Application of Bomb Radiocarbon Chronologies to Shortfin Mako (Isurus oxyrinchus)

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There is an ongoing disagreement regarding the aging of the shortfin mako due to a difference of interpretation in the periodic deposition of vertebral growth band pairs, especially for the larger size classes. Using analysis of length-month information, tagging data, and length-frequency analysis, concluded that two band pairs were formed in the vertebral centrum every year (biannual band-pair interpretation). Cailliet et al. (1983), however, presented growth parameters based on the common assumption that one band pair forms annually (annual band-pair interpretation). Therefore, growth rates obtained by Pratt & Casey (1983) were twice that of Cailliet et al. (1983) and could ... continued below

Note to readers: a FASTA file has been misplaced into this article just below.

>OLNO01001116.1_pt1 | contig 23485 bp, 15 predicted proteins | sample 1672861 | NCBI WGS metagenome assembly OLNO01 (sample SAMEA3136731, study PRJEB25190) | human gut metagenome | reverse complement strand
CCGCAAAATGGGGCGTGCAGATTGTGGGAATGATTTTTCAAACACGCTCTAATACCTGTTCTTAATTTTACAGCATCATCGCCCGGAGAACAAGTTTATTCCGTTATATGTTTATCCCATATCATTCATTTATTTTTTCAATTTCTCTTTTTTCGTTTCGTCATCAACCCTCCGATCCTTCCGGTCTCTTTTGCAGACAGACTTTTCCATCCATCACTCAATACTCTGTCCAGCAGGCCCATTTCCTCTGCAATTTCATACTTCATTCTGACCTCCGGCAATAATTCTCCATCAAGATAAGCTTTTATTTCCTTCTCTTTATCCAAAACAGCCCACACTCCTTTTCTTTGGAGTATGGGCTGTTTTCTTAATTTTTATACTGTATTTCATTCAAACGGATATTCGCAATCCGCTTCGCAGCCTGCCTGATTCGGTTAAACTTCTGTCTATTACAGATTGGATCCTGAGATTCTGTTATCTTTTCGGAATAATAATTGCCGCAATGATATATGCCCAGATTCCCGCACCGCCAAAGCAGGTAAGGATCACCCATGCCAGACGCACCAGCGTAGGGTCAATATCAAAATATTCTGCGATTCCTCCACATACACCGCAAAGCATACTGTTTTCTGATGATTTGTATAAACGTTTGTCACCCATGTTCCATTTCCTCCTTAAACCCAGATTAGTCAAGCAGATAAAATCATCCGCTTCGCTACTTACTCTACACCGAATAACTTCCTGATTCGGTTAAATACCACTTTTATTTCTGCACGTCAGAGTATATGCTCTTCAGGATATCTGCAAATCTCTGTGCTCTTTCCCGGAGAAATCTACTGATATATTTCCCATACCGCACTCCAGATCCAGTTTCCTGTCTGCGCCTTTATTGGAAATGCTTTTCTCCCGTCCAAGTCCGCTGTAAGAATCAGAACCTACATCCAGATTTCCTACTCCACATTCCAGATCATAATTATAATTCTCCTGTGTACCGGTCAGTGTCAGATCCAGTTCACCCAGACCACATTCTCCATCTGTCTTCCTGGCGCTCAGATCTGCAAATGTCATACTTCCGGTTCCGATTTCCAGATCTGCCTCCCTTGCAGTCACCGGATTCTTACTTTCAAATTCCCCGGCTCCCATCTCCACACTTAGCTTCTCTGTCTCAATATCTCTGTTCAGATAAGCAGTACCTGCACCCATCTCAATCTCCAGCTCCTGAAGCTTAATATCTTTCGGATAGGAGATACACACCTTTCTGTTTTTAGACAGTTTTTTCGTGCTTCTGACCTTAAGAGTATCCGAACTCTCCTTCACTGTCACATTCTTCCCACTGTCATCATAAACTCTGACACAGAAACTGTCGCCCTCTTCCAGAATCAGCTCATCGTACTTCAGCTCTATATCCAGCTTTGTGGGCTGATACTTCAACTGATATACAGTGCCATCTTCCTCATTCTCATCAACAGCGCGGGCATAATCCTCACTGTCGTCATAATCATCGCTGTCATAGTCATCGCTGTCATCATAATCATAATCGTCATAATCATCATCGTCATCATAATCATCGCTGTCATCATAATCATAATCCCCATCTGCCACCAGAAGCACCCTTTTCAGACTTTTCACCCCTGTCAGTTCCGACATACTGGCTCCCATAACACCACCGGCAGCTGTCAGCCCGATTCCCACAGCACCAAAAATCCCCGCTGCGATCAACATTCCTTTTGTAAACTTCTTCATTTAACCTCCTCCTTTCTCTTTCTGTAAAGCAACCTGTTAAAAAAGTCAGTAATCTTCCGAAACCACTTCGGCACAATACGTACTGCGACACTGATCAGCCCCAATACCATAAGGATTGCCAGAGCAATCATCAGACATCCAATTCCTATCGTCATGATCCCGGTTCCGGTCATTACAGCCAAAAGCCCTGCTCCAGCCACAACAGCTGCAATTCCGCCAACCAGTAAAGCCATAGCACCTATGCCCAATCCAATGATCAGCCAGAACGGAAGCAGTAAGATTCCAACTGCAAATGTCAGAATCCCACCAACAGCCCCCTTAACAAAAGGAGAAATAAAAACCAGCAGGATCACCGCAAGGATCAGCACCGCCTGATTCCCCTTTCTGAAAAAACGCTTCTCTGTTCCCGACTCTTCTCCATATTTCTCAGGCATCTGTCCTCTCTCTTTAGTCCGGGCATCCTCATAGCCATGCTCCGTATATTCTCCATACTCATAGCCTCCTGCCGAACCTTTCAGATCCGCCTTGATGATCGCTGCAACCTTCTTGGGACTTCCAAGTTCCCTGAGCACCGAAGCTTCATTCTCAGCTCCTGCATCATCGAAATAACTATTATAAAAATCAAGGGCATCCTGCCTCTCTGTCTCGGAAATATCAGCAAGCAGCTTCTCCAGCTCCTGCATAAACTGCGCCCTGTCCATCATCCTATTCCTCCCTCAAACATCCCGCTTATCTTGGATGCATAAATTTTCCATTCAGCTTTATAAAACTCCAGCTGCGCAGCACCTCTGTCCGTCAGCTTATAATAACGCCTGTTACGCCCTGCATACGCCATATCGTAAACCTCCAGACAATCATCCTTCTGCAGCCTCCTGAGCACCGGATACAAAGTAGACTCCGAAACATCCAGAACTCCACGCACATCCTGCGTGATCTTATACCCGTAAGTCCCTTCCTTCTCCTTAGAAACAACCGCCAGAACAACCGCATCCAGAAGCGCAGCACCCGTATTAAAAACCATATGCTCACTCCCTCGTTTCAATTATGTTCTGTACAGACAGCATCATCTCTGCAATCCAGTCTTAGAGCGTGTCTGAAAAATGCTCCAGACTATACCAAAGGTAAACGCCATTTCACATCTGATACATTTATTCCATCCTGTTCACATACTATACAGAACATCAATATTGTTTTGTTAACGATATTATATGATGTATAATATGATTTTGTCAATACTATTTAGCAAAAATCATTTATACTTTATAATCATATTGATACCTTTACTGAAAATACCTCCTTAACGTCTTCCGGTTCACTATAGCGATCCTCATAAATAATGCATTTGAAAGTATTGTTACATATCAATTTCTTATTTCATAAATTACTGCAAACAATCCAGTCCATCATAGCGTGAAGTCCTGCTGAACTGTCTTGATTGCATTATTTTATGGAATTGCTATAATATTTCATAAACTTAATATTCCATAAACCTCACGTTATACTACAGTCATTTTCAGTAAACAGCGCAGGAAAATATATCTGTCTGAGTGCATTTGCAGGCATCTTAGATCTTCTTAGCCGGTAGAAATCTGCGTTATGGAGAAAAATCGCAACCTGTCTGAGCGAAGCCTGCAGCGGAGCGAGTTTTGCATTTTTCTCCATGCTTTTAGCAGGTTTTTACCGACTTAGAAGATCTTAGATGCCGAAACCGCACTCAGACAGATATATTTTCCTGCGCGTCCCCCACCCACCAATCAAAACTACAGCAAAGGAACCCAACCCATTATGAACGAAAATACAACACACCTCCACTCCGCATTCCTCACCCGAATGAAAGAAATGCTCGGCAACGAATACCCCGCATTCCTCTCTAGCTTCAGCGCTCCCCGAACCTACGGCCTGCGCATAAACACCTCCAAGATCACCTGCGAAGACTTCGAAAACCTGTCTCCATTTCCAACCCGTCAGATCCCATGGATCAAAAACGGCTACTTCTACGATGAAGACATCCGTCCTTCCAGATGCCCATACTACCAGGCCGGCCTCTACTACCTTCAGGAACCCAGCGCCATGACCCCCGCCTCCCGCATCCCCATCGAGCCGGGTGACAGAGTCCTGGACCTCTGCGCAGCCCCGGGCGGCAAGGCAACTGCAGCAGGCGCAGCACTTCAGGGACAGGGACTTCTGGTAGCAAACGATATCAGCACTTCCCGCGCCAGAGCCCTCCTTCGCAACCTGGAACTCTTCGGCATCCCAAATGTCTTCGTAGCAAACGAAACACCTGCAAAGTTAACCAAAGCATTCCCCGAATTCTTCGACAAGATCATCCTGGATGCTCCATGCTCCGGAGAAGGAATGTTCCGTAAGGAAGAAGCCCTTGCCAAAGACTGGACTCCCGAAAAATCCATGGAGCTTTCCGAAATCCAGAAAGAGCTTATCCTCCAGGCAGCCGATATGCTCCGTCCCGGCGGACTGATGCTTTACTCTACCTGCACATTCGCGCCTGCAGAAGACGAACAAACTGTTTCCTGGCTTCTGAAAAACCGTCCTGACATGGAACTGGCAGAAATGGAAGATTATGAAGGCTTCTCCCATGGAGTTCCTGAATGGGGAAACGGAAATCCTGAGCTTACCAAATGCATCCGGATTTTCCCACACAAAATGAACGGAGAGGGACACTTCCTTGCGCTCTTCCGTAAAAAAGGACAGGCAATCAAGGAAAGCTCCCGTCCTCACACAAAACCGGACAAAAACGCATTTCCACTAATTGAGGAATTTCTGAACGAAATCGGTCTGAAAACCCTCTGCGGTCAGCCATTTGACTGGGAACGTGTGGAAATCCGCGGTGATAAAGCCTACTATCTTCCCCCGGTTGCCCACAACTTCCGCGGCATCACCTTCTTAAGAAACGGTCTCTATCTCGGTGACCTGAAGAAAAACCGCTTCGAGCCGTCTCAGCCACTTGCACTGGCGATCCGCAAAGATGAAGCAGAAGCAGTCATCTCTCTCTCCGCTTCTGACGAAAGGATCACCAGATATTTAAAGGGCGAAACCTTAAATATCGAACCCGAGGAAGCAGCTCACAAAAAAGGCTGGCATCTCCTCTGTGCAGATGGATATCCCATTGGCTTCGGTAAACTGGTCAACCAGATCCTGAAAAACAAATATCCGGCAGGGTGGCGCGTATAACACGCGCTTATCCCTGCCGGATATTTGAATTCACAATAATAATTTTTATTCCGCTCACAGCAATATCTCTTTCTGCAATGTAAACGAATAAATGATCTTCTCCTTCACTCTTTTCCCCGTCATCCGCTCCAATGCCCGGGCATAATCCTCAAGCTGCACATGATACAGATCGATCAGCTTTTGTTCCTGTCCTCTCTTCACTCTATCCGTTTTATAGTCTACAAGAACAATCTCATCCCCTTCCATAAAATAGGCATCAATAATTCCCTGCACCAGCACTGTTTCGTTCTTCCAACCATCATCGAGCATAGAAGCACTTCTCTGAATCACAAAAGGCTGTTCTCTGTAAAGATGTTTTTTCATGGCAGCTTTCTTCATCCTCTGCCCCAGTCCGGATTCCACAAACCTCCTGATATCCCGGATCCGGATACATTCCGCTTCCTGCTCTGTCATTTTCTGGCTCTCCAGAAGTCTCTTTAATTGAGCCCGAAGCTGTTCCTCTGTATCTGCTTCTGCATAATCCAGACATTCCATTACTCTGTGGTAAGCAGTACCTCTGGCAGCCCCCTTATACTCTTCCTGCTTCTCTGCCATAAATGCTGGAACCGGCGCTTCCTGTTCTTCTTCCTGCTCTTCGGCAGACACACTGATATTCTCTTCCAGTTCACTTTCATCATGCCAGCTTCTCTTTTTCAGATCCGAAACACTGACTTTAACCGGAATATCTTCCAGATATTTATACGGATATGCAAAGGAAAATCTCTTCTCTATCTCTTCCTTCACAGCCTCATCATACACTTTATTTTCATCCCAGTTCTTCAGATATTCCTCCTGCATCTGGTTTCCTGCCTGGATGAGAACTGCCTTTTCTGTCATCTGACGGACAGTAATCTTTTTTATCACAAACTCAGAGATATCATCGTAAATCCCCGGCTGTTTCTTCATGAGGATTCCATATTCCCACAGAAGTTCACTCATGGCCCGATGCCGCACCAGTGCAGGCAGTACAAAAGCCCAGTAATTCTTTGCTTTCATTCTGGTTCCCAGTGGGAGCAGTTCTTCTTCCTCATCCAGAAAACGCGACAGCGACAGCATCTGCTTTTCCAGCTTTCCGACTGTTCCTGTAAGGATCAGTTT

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Ardizzone, D; Cailliet, G M; Natanson, L J; Andrews, A H; Kerr, L A & Brown, T A July 16, 2007.